• The greater N-R and N-W are, the more node or network failures you can typically tolerate without blocking work.
  • As long as R + W > N, you are assured of RYW consistency.

Example: Let N = 3, W = 2, and R = 2. Suppose you write a record successfully to at least two nodes out of three. Further suppose that you then poll all three of the nodes. Then the only way you can get two values that agree with each other is if at least one of them — and hence both — return the value that was correctly and successfully written to at least two nodes in the first place.

In a conventional parallel DBMS, N = R = W, which is to say N-R = N-W = 0. Thus, a single hardware failure causes data operations to fail too. For some applications — e.g., highly parallel OLTP web apps — that kind of fragility is deemed unacceptable.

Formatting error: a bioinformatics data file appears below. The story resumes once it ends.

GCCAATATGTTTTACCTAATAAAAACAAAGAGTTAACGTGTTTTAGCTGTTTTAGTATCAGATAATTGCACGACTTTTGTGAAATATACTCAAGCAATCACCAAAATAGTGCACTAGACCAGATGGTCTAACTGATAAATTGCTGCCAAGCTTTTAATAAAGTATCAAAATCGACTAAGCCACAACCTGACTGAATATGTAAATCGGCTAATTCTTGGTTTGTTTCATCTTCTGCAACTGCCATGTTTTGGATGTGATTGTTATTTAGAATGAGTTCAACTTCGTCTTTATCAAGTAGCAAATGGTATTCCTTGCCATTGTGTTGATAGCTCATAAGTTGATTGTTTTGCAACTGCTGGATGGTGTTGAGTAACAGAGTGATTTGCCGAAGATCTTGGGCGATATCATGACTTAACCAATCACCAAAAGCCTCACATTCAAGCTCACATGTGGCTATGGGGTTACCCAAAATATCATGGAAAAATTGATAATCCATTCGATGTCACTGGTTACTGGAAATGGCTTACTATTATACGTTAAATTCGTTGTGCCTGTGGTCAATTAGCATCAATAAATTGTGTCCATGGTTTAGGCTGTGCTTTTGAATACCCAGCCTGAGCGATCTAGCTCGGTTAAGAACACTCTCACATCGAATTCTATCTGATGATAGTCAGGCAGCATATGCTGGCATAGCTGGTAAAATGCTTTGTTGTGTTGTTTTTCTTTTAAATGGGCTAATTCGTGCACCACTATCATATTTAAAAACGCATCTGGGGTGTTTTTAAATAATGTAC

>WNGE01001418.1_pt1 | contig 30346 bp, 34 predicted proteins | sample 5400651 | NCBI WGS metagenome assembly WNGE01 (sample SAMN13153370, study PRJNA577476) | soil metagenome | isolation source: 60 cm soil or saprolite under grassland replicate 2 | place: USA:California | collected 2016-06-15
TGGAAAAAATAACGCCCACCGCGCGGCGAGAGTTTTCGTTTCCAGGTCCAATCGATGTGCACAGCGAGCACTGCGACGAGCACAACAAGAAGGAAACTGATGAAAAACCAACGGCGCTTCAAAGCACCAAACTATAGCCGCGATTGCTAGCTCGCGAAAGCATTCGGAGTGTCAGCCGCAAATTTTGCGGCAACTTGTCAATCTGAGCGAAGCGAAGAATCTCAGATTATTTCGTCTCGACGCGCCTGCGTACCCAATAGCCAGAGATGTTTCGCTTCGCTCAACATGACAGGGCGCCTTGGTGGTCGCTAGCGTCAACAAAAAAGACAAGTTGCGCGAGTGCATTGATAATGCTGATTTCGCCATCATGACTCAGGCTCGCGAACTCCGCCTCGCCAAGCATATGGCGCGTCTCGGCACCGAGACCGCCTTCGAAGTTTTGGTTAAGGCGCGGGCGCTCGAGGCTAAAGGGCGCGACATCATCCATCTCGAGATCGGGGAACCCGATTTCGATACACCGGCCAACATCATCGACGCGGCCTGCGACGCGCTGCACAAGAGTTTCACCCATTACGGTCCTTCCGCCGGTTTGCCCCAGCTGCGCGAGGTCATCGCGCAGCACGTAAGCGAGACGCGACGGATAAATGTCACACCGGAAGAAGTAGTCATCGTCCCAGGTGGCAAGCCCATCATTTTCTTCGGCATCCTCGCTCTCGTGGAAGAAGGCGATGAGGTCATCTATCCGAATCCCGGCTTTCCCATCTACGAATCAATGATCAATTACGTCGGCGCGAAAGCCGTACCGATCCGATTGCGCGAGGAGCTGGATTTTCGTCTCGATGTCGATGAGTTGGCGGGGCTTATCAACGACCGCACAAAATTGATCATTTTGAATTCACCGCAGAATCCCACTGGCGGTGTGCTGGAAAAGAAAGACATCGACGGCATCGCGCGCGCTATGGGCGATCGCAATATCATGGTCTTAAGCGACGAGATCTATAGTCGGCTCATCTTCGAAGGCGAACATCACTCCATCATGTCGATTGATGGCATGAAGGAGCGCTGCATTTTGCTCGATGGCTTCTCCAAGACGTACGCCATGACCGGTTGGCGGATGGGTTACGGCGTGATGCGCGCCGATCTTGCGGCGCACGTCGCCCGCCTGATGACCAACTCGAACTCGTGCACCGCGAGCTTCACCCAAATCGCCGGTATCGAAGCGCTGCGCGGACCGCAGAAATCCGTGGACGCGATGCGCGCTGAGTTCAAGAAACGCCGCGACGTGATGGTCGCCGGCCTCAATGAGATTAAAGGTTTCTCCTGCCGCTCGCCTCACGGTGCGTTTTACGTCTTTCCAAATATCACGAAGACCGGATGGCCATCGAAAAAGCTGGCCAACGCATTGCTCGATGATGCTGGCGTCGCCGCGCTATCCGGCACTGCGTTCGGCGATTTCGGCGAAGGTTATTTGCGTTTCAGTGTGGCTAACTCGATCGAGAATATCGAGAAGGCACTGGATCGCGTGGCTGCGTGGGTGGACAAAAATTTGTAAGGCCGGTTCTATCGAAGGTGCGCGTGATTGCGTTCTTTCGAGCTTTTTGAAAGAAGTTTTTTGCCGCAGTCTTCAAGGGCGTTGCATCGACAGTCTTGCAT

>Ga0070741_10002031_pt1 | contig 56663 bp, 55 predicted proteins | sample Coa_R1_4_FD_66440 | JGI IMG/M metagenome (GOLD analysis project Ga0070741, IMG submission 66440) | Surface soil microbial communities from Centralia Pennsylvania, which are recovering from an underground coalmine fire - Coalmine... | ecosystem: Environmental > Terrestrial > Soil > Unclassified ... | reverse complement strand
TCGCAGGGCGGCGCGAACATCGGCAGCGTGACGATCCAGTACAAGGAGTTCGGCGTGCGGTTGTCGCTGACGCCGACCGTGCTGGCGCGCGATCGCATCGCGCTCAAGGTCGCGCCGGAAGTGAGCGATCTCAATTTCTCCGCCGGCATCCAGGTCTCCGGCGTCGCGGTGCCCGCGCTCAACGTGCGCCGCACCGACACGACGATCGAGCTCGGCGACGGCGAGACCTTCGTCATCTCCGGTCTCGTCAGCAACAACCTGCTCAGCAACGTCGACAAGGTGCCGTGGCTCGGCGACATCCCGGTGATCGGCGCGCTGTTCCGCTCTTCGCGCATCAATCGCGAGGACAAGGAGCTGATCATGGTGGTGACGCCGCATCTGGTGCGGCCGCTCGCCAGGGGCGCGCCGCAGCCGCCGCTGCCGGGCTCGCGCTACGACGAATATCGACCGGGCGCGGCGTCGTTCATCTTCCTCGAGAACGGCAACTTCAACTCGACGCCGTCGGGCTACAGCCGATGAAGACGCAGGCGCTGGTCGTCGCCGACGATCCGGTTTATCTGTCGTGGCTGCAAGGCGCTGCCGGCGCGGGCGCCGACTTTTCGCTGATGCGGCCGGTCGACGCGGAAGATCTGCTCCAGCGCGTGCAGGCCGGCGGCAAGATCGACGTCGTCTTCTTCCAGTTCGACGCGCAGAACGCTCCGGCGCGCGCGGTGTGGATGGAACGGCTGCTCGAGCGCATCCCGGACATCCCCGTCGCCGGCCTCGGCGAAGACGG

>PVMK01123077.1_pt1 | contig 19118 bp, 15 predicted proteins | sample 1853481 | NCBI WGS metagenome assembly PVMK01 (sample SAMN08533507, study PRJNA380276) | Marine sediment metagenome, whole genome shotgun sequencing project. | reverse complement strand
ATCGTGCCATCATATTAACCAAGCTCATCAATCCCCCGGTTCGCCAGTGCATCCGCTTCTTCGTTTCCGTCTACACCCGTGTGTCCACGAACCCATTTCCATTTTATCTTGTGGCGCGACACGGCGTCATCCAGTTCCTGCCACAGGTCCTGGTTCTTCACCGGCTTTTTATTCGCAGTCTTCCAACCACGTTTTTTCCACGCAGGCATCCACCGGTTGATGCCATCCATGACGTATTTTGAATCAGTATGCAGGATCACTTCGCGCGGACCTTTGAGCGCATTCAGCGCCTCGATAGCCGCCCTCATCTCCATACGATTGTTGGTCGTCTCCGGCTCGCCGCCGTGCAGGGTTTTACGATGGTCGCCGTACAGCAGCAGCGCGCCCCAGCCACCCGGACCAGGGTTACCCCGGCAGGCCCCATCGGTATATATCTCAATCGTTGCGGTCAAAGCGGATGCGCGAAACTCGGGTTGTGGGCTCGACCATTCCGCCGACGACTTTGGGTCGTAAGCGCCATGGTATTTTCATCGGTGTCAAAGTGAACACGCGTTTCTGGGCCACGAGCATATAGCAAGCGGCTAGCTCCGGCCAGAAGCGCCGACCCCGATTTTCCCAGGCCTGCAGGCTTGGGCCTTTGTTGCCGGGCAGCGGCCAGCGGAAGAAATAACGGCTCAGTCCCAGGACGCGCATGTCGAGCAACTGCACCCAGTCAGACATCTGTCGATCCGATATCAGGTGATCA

On the other hand, if W< N, it is possible to construct edge cases in which two or more consecutive failures cause incorrect data values to actually be returned. So you want to clean up any discrepancies quickly and bring the system back to a consistent state. That is where the idea of eventual consistency comes in, although you definitely can — and in some famous NoSQL implementations actually do — have eventual consistency in a system that is not RYW consistent.

When to use NoSQL ? 

Its a self perception but some main drivers are :

  1. If you have larger data and or is unstructured. Easy to query and program.
  2. People want to program easily for natural aggregate data objects.
  3. People use them for Agile analytics opposite to data warehousing concept. Most people use Graph databases for it.